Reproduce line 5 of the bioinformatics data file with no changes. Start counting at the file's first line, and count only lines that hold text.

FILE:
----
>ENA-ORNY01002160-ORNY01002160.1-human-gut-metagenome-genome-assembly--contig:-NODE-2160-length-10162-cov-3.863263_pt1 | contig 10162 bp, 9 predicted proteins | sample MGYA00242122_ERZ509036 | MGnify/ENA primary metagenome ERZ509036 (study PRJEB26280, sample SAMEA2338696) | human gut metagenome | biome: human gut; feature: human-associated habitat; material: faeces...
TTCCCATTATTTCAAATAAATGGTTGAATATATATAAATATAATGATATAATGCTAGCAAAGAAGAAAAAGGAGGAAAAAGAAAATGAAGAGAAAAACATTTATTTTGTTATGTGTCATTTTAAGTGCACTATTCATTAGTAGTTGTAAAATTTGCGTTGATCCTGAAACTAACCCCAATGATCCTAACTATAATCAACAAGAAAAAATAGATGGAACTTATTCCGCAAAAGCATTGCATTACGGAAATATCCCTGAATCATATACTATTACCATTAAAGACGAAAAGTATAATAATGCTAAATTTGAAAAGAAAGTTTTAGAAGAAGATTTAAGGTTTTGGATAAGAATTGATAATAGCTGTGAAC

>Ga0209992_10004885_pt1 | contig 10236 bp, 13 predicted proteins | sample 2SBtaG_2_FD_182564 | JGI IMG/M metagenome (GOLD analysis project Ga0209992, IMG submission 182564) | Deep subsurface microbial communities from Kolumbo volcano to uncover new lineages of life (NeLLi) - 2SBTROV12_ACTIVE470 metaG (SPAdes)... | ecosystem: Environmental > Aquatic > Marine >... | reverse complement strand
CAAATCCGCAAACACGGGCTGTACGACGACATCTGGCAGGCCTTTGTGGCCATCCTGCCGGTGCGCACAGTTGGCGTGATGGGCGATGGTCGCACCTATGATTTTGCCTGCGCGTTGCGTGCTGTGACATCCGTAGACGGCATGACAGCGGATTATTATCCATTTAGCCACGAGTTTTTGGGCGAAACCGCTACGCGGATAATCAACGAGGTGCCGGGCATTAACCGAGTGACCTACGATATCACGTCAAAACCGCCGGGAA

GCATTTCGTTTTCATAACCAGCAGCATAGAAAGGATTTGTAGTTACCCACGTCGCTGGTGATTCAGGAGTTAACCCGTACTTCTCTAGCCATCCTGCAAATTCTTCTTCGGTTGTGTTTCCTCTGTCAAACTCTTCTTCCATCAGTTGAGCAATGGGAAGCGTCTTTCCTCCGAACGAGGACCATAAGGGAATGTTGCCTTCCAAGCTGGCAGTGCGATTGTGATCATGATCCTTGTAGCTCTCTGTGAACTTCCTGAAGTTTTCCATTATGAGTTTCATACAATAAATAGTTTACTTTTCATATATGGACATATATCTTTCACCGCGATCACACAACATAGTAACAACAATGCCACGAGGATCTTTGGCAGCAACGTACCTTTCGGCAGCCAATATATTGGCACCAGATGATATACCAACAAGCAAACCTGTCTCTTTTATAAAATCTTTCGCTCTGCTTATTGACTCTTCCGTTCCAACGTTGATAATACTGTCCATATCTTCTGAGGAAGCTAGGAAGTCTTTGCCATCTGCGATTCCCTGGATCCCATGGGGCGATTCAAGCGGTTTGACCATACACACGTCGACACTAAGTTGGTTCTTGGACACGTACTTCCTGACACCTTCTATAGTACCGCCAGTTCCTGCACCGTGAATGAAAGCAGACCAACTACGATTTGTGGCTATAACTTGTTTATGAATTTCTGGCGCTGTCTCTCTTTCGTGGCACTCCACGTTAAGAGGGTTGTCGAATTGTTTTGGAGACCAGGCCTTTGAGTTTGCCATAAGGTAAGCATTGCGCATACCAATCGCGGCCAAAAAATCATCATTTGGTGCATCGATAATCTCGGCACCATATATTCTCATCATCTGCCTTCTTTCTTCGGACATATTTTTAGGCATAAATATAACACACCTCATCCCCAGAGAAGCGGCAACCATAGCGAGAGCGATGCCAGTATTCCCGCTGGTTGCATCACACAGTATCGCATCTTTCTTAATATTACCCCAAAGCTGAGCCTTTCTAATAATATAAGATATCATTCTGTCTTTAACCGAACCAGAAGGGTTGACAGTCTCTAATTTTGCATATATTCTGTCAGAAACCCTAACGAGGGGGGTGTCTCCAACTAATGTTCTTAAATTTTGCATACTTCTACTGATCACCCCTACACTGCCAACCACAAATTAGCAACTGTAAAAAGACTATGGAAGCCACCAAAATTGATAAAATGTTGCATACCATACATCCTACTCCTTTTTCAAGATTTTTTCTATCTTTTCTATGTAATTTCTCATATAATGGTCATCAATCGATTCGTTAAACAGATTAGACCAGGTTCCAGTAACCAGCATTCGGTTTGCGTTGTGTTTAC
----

GCATTTCGTTTTCATAACCAGCAGCATAGAAAGGATTTGTAGTTACCCACGTCGCTGGTGATTCAGGAGTTAACCCGTACTTCTCTAGCCATCCTGCAAATTCTTCTTCGGTTGTGTTTCCTCTGTCAAACTCTTCTTCCATCAGTTGAGCAATGGGAAGCGTCTTTCCTCCGAACGAGGACCATAAGGGAATGTTGCCTTCCAAGCTGGCAGTGCGATTGTGATCATGATCCTTGTAGCTCTCTGTGAACTTCCTGAAGTTTTCCATTATGAGTTTCATACAATAAATAGTTTACTTTTCATATATGGACATATATCTTTCACCGCGATCACACAACATAGTAACAACAATGCCACGAGGATCTTTGGCAGCAACGTACCTTTCGGCAGCCAATATATTGGCACCAGATGATATACCAACAAGCAAACCTGTCTCTTTTATAAAATCTTTCGCTCTGCTTATTGACTCTTCCGTTCCAACGTTGATAATACTGTCCATATCTTCTGAGGAAGCTAGGAAGTCTTTGCCATCTGCGATTCCCTGGATCCCATGGGGCGATTCAAGCGGTTTGACCATACACACGTCGACACTAAGTTGGTTCTTGGACACGTACTTCCTGACACCTTCTATAGTACCGCCAGTTCCTGCACCGTGAATGAAAGCAGACCAACTACGATTTGTGGCTATAACTTGTTTATGAATTTCTGGCGCTGTCTCTCTTTCGTGGCACTCCACGTTAAGAGGGTTGTCGAATTGTTTTGGAGACCAGGCCTTTGAGTTTGCCATAAGGTAAGCATTGCGCATACCAATCGCGGCCAAAAAATCATCATTTGGTGCATCGATAATCTCGGCACCATATATTCTCATCATCTGCCTTCTTTCTTCGGACATATTTTTAGGCATAAATATAACACACCTCATCCCCAGAGAAGCGGCAACCATAGCGAGAGCGATGCCAGTATTCCCGCTGGTTGCATCACACAGTATCGCATCTTTCTTAATATTACCCCAAAGCTGAGCCTTTCTAATAATATAAGATATCATTCTGTCTTTAACCGAACCAGAAGGGTTGACAGTCTCTAATTTTGCATATATTCTGTCAGAAACCCTAACGAGGGGGGTGTCTCCAACTAATGTTCTTAAATTTTGCATACTTCTACTGATCACCCCTACACTGCCAACCACAAATTAGCAACTGTAAAAAGACTATGGAAGCCACCAAAATTGATAAAATGTTGCATACCATACATCCTACTCCTTTTTCAAGATTTTTTCTATCTTTTCTATGTAATTTCTCATATAATGGTCATCAATCGATTCGTTAAACAGATTAGACCAGGTTCCAGTAACCAGCATTCGGTTTGCGTTGTGTTTAC